Anthropometrics, Physical Performance, and Injury Characteristics of Youth American Football

Shane V. Caswell, Ashley Ausborn, Guoqing Diao, David C. Johnson, Timothy S. Johnson, Rickie Atkins, Jatin P. Ambegaonkar, Nelson Cortes

Research output: Contribution to journalArticlepeer-review


Background: Prior research has described the anthropometric and physical performance characteristics of professional, collegiate, and high school American football players. Yet, little research has described these factors in American youth football and their potential relationship with injury. Purpose: To characterize anthropometric and physical performance measures, describe the epidemiology of injury, and examine the association of physical performance measures with injury among children participating within age-based divisions of a large metropolitan American youth football league. Study Design: Case-control study; Level of evidence, 3. Methods: Demographic, anthropometric, and physical performance characteristics and injuries of 819 male children were collected over a 2-year period (2011-2012). Injury data were collected by the league athletic trainer (AT) and coaches. Descriptive analysis of demographic, anthropometric, and physical performance measures (40-yard sprint, pro-agility, push-ups, and vertical jump) were conducted. Incidence rates were computed for all reported injuries; rates were calculated as the number of injuries per 1000 athlete-exposures (AEs). Multinomial logistic regression was used to identify whether the categories of no injury, no-time-loss (NTL) injury, and time-loss (TL) injury were associated with physical performance measures. Results: Of the 819 original participants, 760 (92.8%) completed preseason anthropometric measures (mean ± SD: age, 11.8 ± 1.2 years; height, 157.4 ± 10.7 cm; weight, 48.7 ± 13.3 kg; experience, 2.0 ± 1.8 years); 640 (78.1%) players completed physical performance measures. The mean (±SD) 40-yard sprint and pro-agility measures of the players were 6.5 ± 0.6 and 5.7 ± 0.5 seconds, respectively; the number of push-ups and maximal vertical jump height were 16.5 ± 9.3 repetitions and 42.3 ± 8.4 cm, respectively. Players assigned to different teams within age divisions demonstrated no differences in anthropometric measures; 40-yard dash and pro-agility times differed significantly (P <.05) between players assigned to different teams. A total of 261 NTL and TL injuries were reported during 35,957 AEs (games: 22%, n = 7982 AEs; practices: 78%, n = 27,975 AEs). The overall incidence rate was 7.26 per 1000 AEs (95% CI, 6.37-8.14). Physical performance measures did not predict NTL or TL injuries (P >.05). Conclusion: No practically meaningful differences existed in anthropometric or physical performance measures between teams within age-based levels of play. Findings suggest that age-only criterion for player groupings can evenly match in terms of physical performance.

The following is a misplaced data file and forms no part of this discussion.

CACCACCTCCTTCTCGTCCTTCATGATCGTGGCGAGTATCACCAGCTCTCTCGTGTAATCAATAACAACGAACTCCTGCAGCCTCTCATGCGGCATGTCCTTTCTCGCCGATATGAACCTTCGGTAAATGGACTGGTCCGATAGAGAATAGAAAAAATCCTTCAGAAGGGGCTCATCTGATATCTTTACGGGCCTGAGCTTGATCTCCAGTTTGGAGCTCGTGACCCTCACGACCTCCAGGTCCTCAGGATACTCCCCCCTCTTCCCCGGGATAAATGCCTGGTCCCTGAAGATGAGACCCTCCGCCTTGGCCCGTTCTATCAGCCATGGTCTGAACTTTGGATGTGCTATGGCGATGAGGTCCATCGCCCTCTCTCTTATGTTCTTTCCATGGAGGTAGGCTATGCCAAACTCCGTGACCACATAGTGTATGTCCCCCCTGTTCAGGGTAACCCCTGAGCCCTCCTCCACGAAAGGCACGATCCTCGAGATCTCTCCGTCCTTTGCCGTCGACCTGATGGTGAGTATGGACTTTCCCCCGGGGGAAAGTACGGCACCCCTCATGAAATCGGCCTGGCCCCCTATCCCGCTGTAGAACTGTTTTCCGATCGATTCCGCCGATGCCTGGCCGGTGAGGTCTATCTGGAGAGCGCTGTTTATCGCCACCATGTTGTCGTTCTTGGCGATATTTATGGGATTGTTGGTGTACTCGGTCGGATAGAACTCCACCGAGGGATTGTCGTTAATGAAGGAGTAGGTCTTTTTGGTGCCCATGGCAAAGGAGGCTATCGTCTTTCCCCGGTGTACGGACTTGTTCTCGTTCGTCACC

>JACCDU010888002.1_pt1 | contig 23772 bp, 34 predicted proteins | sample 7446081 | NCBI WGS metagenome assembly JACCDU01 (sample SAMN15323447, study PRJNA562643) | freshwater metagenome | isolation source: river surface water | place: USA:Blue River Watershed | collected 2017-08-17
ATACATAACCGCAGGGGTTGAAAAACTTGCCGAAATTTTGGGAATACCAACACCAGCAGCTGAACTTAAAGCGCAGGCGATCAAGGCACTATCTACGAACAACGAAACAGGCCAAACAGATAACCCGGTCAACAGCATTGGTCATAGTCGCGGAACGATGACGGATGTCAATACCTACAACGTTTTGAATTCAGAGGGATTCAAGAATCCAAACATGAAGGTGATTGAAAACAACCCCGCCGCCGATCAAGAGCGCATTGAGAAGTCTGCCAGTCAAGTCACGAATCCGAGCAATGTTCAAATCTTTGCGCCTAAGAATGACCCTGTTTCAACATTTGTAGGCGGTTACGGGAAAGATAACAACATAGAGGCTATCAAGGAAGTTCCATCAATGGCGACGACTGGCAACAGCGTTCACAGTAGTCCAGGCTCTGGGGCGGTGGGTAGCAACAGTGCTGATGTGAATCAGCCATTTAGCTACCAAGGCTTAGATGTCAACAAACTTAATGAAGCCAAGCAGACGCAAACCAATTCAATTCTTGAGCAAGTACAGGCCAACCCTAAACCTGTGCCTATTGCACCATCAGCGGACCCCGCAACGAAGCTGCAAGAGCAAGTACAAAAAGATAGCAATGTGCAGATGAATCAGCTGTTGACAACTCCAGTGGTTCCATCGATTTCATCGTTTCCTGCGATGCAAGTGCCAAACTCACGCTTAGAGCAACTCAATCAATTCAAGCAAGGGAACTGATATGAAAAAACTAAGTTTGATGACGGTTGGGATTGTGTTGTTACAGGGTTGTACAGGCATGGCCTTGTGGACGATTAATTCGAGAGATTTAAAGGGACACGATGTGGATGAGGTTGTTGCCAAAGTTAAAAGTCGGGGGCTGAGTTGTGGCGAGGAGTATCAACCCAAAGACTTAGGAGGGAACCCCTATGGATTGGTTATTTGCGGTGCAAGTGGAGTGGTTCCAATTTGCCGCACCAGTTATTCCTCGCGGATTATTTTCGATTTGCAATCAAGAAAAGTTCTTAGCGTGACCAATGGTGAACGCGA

Original languageEnglish (US)
JournalOrthopaedic Journal of Sports Medicine
Issue number8
StatePublished - Aug 18 2016
Externally publishedYes


  • injury
  • physical performance
  • youth football

ASJC Scopus subject areas

  • Orthopedics and Sports Medicine


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